A mostly traditional epic fantasy whose good writing doesn’t escape or transcend its cookie cutter roots.
Emrael Ire has a problem. He just wants to be a weapons master and a member of the Legions. His father is missing and getting a leadership post in the Legions would give him a chance to try and find him. So instead of heading to the mysterious island nation of Ordena with his mother (a native to those shores), he stays within the United Provinces, studying the sword at the Citadel. But when a mysterious power play leads to his technologically talented younger brother being captured and Emrael is forced to go on the run, he is forced to not only deal with the political legacy of his bloodline, but the legacy of his own magical talents.
This is the story of Rise of The Mages, first in Scott Drakeford’s Age of Ire novels.
Rise of Mages is a classic, down the old straight track of a young man who finds that he has power he didn’t know or suspect he has, gets himself a mentor with whom he has a sometimes frustrating relationship, gathers other companions (including a love interest) and finds himself leading a force to rescue someone he cares about, sometimes impetuously. The fact that his mentor is a woman (and NOT the love interest) and the drive to rescue his brother are variations on the classic backbone of the tale.
There are some first novel roughness in the plotting, though, which can sometimes feel like it doesn’t shift the gears smoothly. The pacing just feels off again, and again, and it is painful that the opportunity sometimes gets stepped on in the process. It’s a well thought out world, even if it is along the usual lines. I have to give Drakeford good marks for imagining a fantasy world that is not a stasis frozen in amber and where the only discoveries are re-discoveries. There are people seeking not only the lore of the past or lore from outside, but making new discoveries of their own (particularly Ban, Emrael’s brother). Societies are never static, there may be forces slowing progress and change, but the “everything has been the same way for a thousand years” is a trap that Drakeford avoids, on cultural, social and technological axes.
There is some good interesting bits in how he constructs his magic system. Drakeford takes the classic technique of having his protagonist clueless about how it all works (complete with me? A Magician? Nonsense!), and also being somewhat trangressive of the rules and understood properties of it. We get a good sense of what magic does, and did and what it can do (and what Emrael can do). It appears to be of the magic as a branch of science school of magic, especially in it’s more practical applications.
The best writing in the book is the action sequences and we get quite a lot of them. From one on one combats, to sieges, infiltrations and chaotic scrums of fighting, the novel shines best in the thrill and glory of combat and conflict. Drakeford knows to show how combat and conflict builds and illuminates character and we get a sense of Emrael as a person through the conflicts he engages in.
However, I feel that this book shares many of the traits and issues that Adri highlighted in her review of Richard Swan’s The Justice of Kings. (Review here: http://www.nerds-feather.com/2022/02/the-justice-of-kings-by-richard-swan-is.html). This is perfectly straightforward and reasonable epic fantasy. It is an epic fantasy that shows that the writer has skill for a first novel (with some aforementioned issues) but it is an epic fantasy that is of an earlier generation. I have not read Swan’s novel, and only have Adri’s detailed analysis to go on. However, it seems that while Drakeford avoids some of the pitfalls that Adri calls out in that novel--the trio of female characters here aren’t fridged and do have power and skills and agendas, this book does focus on men all the same. The major focus, as mentioned before, is Emarel’s quest to free his brother. (this, following on the heels of his quest to find his father) He is very nearly to the point of monomania on this point, and both Elle (the healer/noble/love interest) and Jaina (The Obi Wan) both have to drag him from a single minded drive to save his brother again, and again, and again. Emrael winds up getting dragged into the plot, and its course, kicking and screaming. And I never quite got the best feeling why his monomania for his brother struck him so. I *think* I know why, reading between the lines, a strong educated guess, but we don’t get enough to really understand his motivations in that regard that it becomes this all consuming passion for him.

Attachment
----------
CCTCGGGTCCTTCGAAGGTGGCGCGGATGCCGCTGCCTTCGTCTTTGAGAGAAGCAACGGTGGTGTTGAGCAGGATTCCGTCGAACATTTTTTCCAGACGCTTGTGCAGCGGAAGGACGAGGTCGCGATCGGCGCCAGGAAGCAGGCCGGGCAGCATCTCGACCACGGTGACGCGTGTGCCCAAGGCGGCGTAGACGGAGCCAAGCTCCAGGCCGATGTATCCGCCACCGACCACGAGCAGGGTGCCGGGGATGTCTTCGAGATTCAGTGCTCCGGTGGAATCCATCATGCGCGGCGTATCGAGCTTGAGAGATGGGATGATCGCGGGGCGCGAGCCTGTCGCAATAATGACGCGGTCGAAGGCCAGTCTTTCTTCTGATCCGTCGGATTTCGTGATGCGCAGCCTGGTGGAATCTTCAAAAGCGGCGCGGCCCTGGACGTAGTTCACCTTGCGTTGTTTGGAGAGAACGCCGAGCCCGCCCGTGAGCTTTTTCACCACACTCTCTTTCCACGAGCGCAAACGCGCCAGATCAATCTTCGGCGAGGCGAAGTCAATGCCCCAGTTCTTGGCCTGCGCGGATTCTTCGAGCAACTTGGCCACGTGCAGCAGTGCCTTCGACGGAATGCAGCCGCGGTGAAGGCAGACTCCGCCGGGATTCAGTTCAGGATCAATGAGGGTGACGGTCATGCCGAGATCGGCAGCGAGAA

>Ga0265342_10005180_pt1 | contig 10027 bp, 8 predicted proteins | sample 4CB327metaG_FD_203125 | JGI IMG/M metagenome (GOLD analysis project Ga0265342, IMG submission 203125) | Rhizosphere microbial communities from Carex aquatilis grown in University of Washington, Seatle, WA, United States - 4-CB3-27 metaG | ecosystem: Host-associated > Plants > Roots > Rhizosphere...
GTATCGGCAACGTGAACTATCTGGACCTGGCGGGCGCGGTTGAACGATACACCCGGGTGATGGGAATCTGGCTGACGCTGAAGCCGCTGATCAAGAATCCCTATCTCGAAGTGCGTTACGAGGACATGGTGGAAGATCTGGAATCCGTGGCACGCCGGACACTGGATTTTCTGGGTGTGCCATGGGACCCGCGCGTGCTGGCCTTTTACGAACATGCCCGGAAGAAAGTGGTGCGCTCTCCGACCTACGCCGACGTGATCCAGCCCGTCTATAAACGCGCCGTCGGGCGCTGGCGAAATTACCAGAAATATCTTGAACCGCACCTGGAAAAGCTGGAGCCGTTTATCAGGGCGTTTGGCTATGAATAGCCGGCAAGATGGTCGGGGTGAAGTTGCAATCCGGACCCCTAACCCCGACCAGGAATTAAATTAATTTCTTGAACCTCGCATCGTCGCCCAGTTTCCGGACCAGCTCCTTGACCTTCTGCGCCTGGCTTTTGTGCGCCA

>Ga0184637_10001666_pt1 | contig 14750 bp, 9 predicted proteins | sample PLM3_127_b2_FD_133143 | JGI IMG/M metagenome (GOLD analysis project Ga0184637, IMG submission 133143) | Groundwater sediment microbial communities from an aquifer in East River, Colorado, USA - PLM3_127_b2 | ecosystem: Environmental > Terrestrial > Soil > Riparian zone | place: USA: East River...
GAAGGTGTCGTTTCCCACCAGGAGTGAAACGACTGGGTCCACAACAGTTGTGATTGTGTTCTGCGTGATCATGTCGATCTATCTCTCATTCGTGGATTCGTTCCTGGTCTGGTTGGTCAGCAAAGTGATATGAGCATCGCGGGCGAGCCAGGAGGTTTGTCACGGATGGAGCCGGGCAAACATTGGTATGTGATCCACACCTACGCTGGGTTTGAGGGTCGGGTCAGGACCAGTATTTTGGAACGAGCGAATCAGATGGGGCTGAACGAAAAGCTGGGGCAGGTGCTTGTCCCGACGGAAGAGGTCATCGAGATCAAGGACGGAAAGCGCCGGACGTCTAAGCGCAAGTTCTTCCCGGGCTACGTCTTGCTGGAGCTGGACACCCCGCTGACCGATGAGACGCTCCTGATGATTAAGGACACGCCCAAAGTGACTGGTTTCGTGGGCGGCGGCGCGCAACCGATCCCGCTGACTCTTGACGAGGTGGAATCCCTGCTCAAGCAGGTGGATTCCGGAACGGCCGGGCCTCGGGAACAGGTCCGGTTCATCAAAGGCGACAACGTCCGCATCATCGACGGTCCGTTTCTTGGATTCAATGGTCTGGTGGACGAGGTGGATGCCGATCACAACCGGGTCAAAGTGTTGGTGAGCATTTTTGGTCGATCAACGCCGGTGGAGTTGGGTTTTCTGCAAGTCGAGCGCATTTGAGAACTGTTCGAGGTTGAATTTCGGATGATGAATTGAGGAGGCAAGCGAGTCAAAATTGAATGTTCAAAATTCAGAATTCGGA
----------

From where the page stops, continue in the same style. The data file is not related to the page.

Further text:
And I think this world could easily have been a queernorm world, if the author had put some effort toward that, but in the end, he did not. I think that is a missed opportunity in this day and age, where building worlds that are inclusive is something that I am trying to look for and cultivate in my fiction reading. I admit that this sort of active searching and looking for these things takes learned practice, and I am still trying to cultivate that in my reading of a text, and more pertinently here the selection of texts. I can only hope and encourage writers to do that in their own writing.
Baseline Assessment: 6/10
Bonuses: +1 for executing the expected beats of an of epic fantasy, magic system, combat and more in a strong fashion for a first time novelist.
Penalties: -2 for a large number of missed opportunities in transcending those norms.
Nerd Coefficient: 5/10
POSTED BY: Paul Weimer. Ubiquitous in Shadow, but I’m just this guy, you know? @princejvstin.